A lethal assassin for a secret Chinese organisation, who sheds tears of regret each time he kills, is seen swiftly and mercilessly executing three Yakuza gangsters by a beautiful artist. ... See full summary »
Former gunfighter Django has become a monk and abandoned his violent former ways. His daughter is kidnapped by rogue Hungarian soldiers using slave labor to run a silver mine. Django casts off his habit and digs up his machine gun to practise a little liberation theology. Written by
Tom Seldon <firstname.lastname@example.org>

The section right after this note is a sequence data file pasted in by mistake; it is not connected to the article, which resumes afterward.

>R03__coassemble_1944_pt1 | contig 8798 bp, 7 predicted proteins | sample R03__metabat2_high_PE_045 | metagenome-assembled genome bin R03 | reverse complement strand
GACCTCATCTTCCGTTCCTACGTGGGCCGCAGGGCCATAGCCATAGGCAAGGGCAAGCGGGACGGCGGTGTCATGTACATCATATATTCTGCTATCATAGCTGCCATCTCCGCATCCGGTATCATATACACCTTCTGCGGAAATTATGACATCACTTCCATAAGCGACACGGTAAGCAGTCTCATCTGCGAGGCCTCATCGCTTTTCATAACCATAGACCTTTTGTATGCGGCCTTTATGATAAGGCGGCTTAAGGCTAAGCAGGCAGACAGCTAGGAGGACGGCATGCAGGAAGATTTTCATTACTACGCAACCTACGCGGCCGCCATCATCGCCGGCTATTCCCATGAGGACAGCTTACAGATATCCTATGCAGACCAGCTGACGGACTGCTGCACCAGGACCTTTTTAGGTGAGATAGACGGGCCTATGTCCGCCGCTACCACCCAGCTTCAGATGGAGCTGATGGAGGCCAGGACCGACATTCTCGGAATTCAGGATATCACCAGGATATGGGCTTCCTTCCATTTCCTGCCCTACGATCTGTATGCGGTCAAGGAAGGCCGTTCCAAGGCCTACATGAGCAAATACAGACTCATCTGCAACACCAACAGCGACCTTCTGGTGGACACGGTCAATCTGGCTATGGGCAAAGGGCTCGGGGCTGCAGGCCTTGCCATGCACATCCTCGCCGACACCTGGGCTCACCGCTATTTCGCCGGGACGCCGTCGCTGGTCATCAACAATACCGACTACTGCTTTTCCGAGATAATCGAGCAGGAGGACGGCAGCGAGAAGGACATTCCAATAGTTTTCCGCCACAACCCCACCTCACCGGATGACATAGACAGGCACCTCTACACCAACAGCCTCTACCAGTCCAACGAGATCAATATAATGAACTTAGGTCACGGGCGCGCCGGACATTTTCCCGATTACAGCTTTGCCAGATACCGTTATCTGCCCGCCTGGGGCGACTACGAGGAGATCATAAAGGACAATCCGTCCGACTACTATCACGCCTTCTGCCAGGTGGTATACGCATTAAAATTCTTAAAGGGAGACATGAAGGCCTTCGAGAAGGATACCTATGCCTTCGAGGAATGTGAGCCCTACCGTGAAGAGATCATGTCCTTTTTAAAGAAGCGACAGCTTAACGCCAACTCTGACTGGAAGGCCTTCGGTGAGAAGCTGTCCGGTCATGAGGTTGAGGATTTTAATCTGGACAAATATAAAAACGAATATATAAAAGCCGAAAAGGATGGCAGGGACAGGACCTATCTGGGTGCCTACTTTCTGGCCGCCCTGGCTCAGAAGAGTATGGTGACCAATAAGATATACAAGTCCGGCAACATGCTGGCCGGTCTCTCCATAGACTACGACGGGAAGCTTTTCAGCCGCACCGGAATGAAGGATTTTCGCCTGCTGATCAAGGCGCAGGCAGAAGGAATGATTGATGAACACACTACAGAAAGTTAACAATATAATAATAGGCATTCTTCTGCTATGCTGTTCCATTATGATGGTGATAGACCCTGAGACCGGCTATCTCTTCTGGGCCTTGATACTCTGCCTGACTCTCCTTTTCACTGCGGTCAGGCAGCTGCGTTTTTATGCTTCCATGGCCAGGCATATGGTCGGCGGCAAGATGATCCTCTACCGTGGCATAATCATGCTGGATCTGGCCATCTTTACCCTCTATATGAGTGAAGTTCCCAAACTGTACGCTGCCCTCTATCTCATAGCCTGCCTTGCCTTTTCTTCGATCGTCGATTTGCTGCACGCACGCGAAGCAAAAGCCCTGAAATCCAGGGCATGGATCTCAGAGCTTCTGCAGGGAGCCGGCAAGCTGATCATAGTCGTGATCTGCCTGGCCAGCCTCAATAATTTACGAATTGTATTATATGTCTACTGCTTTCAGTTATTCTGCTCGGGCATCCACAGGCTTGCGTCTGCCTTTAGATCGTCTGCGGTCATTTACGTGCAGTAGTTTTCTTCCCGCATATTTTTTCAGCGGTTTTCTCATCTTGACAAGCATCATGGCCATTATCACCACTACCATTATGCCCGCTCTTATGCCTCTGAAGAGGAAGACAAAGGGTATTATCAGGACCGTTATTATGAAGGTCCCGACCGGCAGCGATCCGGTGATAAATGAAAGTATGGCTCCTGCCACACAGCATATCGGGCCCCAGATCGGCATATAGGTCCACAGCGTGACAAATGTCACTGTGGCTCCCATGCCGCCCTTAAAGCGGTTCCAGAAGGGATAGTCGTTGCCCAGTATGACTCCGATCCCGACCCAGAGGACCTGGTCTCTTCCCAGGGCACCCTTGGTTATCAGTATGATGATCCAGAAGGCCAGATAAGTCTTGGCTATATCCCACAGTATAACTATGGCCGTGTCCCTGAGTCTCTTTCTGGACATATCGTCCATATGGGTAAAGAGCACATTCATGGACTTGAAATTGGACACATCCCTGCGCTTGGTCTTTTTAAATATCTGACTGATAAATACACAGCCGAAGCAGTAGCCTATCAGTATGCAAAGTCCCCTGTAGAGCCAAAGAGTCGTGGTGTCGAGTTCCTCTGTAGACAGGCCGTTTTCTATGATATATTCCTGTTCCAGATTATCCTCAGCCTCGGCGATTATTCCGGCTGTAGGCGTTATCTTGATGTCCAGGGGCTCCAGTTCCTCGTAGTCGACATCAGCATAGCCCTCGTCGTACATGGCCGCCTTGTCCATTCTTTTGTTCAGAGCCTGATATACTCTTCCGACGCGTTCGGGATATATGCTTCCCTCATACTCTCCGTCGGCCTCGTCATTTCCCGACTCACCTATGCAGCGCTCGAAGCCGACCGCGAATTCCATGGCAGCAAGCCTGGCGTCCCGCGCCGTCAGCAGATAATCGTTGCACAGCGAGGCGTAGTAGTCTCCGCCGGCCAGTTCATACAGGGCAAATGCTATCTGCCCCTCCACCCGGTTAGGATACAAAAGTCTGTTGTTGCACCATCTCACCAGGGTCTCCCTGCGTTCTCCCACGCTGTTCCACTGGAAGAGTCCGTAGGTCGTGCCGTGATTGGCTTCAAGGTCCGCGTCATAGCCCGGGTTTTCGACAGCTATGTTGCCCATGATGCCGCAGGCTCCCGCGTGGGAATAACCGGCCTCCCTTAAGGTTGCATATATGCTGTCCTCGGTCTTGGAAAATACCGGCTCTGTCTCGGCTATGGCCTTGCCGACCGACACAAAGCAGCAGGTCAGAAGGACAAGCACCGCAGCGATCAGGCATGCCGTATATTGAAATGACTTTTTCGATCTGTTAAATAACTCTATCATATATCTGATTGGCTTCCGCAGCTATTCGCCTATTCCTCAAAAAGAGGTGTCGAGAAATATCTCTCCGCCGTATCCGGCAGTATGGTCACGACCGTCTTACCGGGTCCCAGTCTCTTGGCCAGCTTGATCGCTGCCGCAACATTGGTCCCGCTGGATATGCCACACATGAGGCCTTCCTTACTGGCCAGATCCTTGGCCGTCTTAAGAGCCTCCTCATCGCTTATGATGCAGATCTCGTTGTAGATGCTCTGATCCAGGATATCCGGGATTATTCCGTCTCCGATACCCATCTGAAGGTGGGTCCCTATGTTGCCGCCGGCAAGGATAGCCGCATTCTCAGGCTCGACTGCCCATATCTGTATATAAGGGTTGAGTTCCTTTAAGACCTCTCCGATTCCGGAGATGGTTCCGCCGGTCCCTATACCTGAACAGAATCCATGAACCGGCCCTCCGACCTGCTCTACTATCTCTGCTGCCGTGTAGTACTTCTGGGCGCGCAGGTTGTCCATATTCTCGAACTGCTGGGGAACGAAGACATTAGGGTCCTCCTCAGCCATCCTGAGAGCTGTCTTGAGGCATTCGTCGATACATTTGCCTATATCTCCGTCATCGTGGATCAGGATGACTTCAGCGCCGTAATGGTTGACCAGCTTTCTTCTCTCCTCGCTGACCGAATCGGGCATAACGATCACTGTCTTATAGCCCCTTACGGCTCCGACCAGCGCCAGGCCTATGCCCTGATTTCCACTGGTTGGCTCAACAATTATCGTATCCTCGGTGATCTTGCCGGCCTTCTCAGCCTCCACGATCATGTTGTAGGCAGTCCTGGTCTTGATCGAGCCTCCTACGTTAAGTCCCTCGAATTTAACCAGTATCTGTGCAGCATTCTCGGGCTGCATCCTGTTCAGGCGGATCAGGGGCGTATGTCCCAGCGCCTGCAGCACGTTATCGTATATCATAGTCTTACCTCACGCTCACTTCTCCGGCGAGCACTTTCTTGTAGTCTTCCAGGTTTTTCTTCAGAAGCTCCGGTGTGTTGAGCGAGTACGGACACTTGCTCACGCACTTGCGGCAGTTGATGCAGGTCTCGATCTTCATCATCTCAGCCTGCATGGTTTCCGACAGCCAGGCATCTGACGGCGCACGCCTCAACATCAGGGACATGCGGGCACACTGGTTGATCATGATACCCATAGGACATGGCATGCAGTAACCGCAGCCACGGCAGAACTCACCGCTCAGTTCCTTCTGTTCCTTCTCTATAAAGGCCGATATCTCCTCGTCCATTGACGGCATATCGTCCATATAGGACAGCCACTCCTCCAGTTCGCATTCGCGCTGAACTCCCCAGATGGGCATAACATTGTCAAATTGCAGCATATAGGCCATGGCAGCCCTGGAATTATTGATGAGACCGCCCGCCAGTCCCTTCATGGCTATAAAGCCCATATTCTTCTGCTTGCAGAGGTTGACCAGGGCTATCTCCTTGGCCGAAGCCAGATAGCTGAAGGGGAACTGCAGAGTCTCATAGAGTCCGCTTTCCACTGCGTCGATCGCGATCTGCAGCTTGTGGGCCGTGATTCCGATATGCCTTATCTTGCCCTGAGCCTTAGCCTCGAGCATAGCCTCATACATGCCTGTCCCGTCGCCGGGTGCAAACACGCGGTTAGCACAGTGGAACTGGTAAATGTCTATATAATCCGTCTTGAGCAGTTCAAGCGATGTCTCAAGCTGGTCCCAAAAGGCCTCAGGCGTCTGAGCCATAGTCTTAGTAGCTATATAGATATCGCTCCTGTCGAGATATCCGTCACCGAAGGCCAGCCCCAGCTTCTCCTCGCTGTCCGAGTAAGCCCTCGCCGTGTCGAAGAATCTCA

Hey, wait a minute This is called Django TWO and it was made more than twenty years after Sergio Corbucci's original classic western. Haven't there been at least twenty other sequels in between? Well yes, but apparently this is the only "official" sequel whereas all the others simply cashed in on the popular name and/or image of lone gunfighter Franco Nero. Those darned Italians they even steal from each other! There's usually one thing you need to know about belated sequels: they suck! Usually, that is, because "Django Strikes Again" is the exception to confirm the rule. It's a very solidly scripted and action-packed adventure that independently stands on its own as one of the greatest Italian movies of the 1980's. Director and co-writer Nello Rossati luckily doesn't come up with an easy rehash of the original, but brings an ambitious and convoluted non-western story with fascinating characters and even more firepower. Django is living a retired life in a monastery, but digs up literally - his arsenal when a woman begs him to save his own daughter from the hands of the evil slave trader/weapon dealer/jewel robber "El Diablo". This Nazi-inspired madman is the ultimate cult movie villain. He lives on a battleship that is decorated with the decapitated heads of poor suckers that revolted against him, treats his female black household slave like a cheap toy and shoots innocent fisherman in the head for target practice! Anyway, Django is sent to a silver mine to work as a slave, but manages to escape (with the help of the ultra-cool and mega-versatile Donald Pleasance) and finds his old coffin. But this is a sequels and times have modernized, so Django doesn't pull an ordinary coffin behind him anymore but tunes an entire hearse! Go Django, still indescribably cool after 20 years of hiding in a cloister and pretending to be a monk! "Django Strikes Again" is a surprisingly great and stylish movie that doesn't even qualify as a western! The action is almost adapted to the typical 80's South American guerrilla settings, with slavery camps & torrid swamps. Django's hearse is tremendously cool and there are numerous memorable sequences, including the fight within the monastery and the attack on the brothel. Franco Nero looks just as handsome and acts just as cool at age 45 as he did at age 25, but this time he also receives much better and more professional support. The almighty Donald Pleasance is terrific as an enslaved Scottish entomologist whose brains are slowly getting affected by the continuous heat. Even better than Nero and Pleasance is Christopher Connelly as the truly and genuinely despicable "El Diablo". His villainous portrayal surely ranks amongst the best cinematic baddies ever! Connelly passed away shortly after the release of this film, at the young age of 47.
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